Almost 45-minute ahead of schedule, on Thursday afternoon the Co-chairs convened the closing plenary of this ADP session in Bonn.
As it fits into a wider pathway and a very complicated context, evaluating the outcome of this conference is definitely not easy. Nevertheless, it is possible to compare what was achieved and what was missed.
Before undertaking this exercise, it is useful to go back to the scenario note released by the Co-chairs well in advance of this session. With regards to the objectives, it reported:
The June session affords Parties the first opportunity to begin negotiating on the basis of the positions contained in the Geneva negotiating text. These negotiations will help to prepare concise, coherent and streamlined text so as to facilitate negotiations of substantive issues among Parties.
So what did we accomplish?
If you were around the Bonn World Conference Center in the last two weeks, you may have heard this word a few times.
In fact, the entire process established in Geneva last February was aimed at building confidence among Parties, who were not satisfied by the outcome of COP20, which produced the 37-page Lima text.
It can’t be denied that this approach has indeed re-established a good “climate” between negotiators and the Secretariat, and was even called as a “unprecedented exercise of inclusiveness” by the representative of COP20’s Presidency.
However, it led to a tremendous increase of the negotiating text, which reached 90 pages after Geneva thus making its management extremely hard even just engaging Parties in a merely mechanical streamlining work.
2. A roadmap
In the last two days of SB42, the Co-chairs illustrated their suggestions on the way forward.
On 24 July, a new scenario note will be released containing a new tool for Parties’ use consisting of a single document that will include a “fully streamlined, consolidated, clear and concise version of the Geneva negotiating text that will present clear options and will not omit or delete any option or position of Parties”.
Basically, the Co-chairs will propose the final text issued last Thursday with one substantial difference: it will separate, for the first time, paragraphs into a COP-decision and an Agreement.
All of them?
No, only those “obviously appropriate for inclusion” in either one or the other document.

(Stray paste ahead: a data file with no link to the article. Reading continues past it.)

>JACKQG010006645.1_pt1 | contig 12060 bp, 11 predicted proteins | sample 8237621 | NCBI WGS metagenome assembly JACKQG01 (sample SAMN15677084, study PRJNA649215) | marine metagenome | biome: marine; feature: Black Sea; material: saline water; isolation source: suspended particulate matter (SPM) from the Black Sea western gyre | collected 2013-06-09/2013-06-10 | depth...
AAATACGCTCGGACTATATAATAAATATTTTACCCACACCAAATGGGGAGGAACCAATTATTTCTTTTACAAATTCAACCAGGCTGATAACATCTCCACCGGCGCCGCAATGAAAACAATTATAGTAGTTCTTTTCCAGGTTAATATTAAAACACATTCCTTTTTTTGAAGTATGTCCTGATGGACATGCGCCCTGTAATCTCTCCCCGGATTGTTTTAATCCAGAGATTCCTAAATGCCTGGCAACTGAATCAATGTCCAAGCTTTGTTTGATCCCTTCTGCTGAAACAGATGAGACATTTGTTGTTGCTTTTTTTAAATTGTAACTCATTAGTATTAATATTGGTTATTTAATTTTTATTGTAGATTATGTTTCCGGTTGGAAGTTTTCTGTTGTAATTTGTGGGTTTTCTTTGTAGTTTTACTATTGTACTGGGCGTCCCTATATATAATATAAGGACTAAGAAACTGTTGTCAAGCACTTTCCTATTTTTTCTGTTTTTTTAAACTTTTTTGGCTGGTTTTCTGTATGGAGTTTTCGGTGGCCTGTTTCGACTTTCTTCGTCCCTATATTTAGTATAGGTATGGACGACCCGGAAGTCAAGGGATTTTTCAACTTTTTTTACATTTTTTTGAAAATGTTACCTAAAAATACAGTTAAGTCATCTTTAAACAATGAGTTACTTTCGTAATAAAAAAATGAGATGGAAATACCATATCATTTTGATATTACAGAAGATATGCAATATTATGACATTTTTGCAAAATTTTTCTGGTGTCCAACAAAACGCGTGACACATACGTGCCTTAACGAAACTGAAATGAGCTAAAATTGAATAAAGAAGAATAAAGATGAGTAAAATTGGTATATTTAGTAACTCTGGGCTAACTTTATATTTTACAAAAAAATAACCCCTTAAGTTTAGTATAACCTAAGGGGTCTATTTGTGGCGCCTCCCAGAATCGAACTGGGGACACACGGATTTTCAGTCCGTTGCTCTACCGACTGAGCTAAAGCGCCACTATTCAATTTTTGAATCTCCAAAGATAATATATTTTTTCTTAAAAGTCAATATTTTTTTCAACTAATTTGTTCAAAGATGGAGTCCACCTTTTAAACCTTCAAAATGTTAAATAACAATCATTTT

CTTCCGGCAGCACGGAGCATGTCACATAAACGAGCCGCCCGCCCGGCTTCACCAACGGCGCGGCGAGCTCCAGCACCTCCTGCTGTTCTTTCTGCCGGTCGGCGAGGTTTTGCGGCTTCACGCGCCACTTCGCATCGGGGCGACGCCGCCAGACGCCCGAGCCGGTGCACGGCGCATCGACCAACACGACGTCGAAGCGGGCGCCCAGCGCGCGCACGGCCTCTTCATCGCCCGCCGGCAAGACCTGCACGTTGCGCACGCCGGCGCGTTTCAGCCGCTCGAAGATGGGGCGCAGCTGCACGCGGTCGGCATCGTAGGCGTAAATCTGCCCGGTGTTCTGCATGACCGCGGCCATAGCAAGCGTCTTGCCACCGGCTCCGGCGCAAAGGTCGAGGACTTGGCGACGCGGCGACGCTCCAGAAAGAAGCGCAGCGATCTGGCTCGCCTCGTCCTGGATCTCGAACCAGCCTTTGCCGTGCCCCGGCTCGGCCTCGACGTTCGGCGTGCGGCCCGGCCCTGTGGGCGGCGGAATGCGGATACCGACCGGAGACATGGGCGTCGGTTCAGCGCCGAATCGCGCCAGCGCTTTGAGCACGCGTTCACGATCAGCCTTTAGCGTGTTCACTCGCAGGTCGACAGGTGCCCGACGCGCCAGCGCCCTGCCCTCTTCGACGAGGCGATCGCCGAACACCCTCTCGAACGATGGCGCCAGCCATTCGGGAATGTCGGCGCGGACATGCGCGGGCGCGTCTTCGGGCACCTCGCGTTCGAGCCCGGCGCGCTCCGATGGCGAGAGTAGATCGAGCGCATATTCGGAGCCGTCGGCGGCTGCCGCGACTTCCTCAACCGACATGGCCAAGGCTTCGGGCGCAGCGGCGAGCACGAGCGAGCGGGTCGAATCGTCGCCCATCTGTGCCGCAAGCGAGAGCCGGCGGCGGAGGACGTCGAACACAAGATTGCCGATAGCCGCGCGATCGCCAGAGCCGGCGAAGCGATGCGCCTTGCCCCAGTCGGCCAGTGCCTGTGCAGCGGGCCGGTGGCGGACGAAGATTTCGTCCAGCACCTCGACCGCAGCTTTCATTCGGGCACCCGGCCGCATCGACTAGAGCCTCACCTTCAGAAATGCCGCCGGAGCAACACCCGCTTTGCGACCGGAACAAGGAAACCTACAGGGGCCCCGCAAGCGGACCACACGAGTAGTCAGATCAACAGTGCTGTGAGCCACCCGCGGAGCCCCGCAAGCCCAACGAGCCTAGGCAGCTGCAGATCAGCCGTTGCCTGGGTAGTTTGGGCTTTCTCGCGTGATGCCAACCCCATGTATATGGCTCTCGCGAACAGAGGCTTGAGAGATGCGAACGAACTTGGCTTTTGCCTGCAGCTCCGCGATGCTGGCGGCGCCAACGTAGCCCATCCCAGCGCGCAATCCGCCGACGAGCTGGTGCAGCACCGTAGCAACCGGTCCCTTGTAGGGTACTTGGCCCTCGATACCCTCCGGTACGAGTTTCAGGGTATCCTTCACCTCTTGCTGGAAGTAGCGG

“We propose, you dispose”, said Ahmed Djogholaf: the Co-chairs do not want to undermine the confidence built so hardly, so they will simply try to lead the example and get the game started without touching sensitive topics.
After a 1-month time to analyse the document, Parties will then meet back in Bonn from 31 August to 4 September, and again from 19 – 23 October, to continue their work.
If timelines will be respected, as of the 24 October we should have indicative versions of an Agreement and a COP-Decision, although it is likely that most of the options will still be there: it will be Paris’ mandate to remove the last brackets and alternative paragraphs.
3. A consolidated structure
Some sections were significantly and successfully re-structured, raising coherence throughout the text.
This was important as paragraphs were mainly organized according to how Parties – independently – proposed them, with their different views, terminology and priorities.
As we will see in a moment, no substantial decisions were taken: but at least now Parties have a general agreement on how sections should look like.
On the other hand, there are a few tasks we missed.
1. A proper streamlining
Although the text was consolidated, these 11 days of talks in Bonn failed to deliver what many wanted to see: a deeper reduction of the text, which only dropped by 5 pages, reaching the current 85.
2. An adequate pace of work
These talks have been among the slowest I ever attended. The very little progress achieved in reducing the text, as well as the concrete difficulties in identifying a methodology to satisfy all groupings’ desires, raised a lot of frustration between civil society and a number of Parties who left Bonn disappointed.
3. A first split of the Geneva text
Despite not being included in the scenario note, the Co-chairs and the Secretariat secretly desired negotiations to allow providing the issue of a draft Agreement and COP-decision by the end of this conference, to give Parties the chance to dispose of more time to reflect on it.
Instead, the first discussion on splitting the Geneva text only happened on the last two days and the task had to be postponed to next month.
In conclusion, we shouldn’t throw away what we achieved. However, time is a dangerous constraint and a solution has to be found to give negotiators a few more days to work on the text.
If extending the dates of one of the next two Bonn sessions seems problematic for budgetary reasons (although rumors say the October session could be slightly extended), the only other solution right now seems finding an innovative way of involving Heads of State (or Ministers) at COP21.
For instance, if they were invited to attend the summit at the beginning, rather than (or in addition to) the end of the conference, political decisions could be addressed immediately; if the most debated pending issues were solved at high-level, negotiators and experts would know clearly on which options they should work on to define the details.
In my opinion, this could potentially save a lot of precious time. However, nothing will make sense if the August and October sessions will not deliver what they are expected to: it’s a matter of time.